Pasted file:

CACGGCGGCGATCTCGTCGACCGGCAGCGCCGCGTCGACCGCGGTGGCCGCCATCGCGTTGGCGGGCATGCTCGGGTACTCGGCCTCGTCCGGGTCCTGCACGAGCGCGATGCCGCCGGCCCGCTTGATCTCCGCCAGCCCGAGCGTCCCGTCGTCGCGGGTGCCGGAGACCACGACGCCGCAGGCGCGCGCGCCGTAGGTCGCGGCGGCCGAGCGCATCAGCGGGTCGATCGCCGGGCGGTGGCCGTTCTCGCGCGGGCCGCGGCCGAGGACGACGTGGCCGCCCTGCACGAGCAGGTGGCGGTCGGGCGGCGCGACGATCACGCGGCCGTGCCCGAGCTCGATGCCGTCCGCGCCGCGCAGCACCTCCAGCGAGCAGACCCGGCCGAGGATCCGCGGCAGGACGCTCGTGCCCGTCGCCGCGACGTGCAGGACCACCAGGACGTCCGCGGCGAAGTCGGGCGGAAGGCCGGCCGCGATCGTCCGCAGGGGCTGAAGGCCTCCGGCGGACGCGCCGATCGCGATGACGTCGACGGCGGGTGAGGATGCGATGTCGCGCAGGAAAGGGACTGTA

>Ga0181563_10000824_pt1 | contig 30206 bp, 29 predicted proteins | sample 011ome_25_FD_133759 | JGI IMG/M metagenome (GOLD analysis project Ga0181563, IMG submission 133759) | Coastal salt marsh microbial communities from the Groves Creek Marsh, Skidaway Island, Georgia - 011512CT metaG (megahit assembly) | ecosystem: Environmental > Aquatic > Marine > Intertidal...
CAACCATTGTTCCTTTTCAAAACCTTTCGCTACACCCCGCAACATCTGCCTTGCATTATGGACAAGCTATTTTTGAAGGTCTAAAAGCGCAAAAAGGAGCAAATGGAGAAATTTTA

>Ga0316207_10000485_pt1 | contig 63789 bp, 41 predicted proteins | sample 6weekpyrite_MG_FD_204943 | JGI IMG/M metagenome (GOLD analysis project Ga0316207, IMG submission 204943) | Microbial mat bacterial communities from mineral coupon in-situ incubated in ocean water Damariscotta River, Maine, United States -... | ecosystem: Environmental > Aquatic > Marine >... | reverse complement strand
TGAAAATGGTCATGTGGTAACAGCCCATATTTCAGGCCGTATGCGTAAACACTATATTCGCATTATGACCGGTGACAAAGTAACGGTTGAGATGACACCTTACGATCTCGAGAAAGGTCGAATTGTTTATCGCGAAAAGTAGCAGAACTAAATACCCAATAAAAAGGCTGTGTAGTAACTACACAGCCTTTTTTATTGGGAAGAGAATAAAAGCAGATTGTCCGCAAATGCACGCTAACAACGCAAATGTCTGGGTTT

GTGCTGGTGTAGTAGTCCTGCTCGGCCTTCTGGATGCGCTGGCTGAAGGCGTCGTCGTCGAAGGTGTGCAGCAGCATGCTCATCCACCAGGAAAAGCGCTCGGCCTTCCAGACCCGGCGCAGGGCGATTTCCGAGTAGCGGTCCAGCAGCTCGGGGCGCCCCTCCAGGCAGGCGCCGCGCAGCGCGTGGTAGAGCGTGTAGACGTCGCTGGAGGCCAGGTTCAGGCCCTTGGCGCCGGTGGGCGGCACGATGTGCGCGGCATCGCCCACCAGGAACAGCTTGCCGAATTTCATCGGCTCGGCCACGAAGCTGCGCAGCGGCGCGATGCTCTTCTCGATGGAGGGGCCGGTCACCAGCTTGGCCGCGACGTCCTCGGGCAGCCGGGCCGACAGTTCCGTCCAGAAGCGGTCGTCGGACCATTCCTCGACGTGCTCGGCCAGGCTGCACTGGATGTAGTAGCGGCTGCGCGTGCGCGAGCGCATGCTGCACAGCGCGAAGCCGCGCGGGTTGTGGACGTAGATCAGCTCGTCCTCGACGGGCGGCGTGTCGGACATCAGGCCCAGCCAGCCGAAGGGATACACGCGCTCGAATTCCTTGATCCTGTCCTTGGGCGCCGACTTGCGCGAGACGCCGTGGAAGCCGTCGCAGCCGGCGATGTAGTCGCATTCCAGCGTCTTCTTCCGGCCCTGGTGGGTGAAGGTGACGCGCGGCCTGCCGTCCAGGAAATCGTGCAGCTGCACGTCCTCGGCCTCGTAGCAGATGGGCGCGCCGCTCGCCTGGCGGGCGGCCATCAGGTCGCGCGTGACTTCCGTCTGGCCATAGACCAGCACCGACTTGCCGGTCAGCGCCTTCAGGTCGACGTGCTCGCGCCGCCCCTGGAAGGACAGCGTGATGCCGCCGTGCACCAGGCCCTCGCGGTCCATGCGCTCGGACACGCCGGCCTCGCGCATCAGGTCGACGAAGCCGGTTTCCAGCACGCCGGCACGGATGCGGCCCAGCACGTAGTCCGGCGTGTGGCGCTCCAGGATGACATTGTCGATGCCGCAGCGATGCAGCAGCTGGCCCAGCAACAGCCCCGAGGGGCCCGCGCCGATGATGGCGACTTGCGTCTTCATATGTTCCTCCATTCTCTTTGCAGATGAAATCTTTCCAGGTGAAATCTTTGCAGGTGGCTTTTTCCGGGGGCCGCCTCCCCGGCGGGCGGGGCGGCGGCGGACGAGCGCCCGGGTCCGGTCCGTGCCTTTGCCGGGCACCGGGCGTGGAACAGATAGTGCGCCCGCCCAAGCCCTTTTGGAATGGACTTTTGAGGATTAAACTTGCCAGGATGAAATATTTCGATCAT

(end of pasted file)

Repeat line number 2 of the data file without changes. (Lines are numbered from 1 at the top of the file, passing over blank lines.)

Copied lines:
>Ga0181563_10000824_pt1 | contig 30206 bp, 29 predicted proteins | sample 011ome_25_FD_133759 | JGI IMG/M metagenome (GOLD analysis project Ga0181563, IMG submission 133759) | Coastal salt marsh microbial communities from the Groves Creek Marsh, Skidaway Island, Georgia - 011512CT metaG (megahit assembly) | ecosystem: Environmental > Aquatic > Marine > Intertidal...